Groundnuts form the basis for food and nutrition security for the majority of the smallholder farmers and are a vital component in the livelihoods of rural families. The challenge is that the groundnuts of these smallholder farmers are prone to Aflatoxin contamination. The contamination can occur any time from pre-harvest to post-harvest and has enormous health and economic consequence. Investing in pre- and post-harvest loss research, technical advice and policy advocacy to reduce food losses could significantly increase the food and nutrition security.
The Food, Agriculture and Natural resources Policy Analysis Network (FANRPAN: www.fanrpan.org) is welcoming an additional project to its Food Systems and Nutrition Thematic Area. From 6 to 9 July 2015, FANRPAN attend the Kick-Off Workshop of the new research and capacity development project called "NutriHAF Africa - Diversifying agriculture for balanced nutrition through fruits and vegetables in multi-storey cropping systems in Ethiopia and Madagascar". The workshop was held at Jupiter International Hotel - Bole, Addis Ababa, Ethiopia.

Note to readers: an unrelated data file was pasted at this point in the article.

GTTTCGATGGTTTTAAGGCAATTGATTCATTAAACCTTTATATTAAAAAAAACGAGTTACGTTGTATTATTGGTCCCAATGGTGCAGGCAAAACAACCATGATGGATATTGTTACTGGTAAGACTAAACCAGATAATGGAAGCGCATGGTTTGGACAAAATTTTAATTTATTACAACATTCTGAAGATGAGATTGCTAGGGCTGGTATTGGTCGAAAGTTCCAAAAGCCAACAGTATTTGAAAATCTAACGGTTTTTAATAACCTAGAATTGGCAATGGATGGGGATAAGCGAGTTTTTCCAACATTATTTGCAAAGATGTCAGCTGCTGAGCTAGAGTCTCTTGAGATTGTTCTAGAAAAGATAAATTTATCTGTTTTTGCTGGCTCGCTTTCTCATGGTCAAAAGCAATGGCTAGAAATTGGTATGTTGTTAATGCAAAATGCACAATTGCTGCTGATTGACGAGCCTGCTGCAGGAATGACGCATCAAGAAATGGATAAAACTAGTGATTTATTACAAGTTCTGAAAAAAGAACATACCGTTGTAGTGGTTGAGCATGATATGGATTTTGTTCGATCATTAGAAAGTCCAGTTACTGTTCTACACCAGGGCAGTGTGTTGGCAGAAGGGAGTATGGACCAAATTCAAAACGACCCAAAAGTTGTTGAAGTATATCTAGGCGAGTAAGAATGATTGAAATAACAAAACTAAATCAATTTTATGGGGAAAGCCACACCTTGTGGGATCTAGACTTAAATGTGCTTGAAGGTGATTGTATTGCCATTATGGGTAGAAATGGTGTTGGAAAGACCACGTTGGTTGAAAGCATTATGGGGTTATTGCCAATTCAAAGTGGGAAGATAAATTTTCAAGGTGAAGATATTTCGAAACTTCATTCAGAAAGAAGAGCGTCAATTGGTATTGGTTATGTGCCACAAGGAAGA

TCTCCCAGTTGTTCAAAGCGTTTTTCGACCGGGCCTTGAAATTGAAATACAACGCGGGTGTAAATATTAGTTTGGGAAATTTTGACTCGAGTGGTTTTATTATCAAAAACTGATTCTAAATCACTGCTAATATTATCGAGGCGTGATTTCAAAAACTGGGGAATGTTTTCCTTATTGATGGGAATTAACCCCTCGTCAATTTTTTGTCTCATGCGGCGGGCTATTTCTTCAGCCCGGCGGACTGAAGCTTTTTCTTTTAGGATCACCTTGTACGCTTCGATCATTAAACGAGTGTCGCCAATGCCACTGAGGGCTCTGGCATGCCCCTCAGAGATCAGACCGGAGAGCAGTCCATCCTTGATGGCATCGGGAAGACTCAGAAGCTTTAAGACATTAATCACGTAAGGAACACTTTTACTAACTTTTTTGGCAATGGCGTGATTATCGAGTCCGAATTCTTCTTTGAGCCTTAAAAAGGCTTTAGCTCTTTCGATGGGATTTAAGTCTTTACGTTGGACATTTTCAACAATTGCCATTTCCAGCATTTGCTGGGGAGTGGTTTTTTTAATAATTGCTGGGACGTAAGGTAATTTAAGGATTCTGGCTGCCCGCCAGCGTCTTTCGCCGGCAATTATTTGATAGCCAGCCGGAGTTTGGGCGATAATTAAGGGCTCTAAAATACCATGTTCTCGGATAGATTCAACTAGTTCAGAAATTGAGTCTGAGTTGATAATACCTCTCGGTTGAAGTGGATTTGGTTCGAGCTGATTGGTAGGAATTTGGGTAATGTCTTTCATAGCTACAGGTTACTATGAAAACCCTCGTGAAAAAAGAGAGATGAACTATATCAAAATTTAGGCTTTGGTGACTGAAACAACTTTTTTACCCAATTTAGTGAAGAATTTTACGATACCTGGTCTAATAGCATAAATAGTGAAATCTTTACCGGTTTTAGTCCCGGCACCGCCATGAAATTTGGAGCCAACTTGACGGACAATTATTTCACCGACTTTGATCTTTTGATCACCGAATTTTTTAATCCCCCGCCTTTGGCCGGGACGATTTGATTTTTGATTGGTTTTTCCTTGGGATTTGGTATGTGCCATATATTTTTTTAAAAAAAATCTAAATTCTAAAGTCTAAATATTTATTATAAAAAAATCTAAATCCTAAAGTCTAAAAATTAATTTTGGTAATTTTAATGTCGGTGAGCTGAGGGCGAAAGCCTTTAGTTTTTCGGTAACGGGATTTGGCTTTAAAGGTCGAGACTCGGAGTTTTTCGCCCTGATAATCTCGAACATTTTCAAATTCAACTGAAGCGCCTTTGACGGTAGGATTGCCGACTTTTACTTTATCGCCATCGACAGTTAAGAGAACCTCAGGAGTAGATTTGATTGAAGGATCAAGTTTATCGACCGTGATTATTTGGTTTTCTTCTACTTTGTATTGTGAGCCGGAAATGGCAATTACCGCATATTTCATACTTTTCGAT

The Agriculture Sector in Sub-Saharan Africa (SSA) is characterized by poor post-harvest practices. Post-harvest losses (PHL) in SSA are the highest in the world (PHL) amounting to between 26% and 36%. This corresponds to 120-170kg/capita year of production losses of edible parts of the food. Poor post-harvest practices are related to financial, technical and managerial limitations of farmers, who mainly consist of poor smallholders. PHL contribute significantly to food insecurity in rural and urban areas in most of SSA countries.
Research at the global level has shown that halving losses and waste along the food value-chain would save food resources equivalent to 25% of current agricultural production. The level of PHLs in Sub Saharan Africa (SSA) is comparable to a devastating disease, ignored by the victims themselves. Indeed, although PHLs are silently compromising farmers' food security and development, most of them pay little attention to the phenomenon, either despairing of acquiring affordable technologies to address it or by accepting it as fate of nature.
Following the activities of the Global Program for Food Security (GPFS), the technical discussion workshop and the national dialogue on food standards/norms related to post-harvest management took place on 29-30 April 2015, at Kaya Kwanga Residential Hotel in Maputo. GPFS aims to increase food security for small holder farmers in sub-Saharan Africa by reducing post-harvest losses at farm and community levels.
Following the activities of the Global Program for Food Security (GPFS), the technical discussion workshop and the national dialogue on food standards/norms related to postharvest management took place on 29-30 April 2015, at Kaya Kwanga Residential Hotel in Maputo. GPFS aims to increase food security for small holder farmers in sub-Saharan Africa by reducing post-harvest losses at farm and community levels.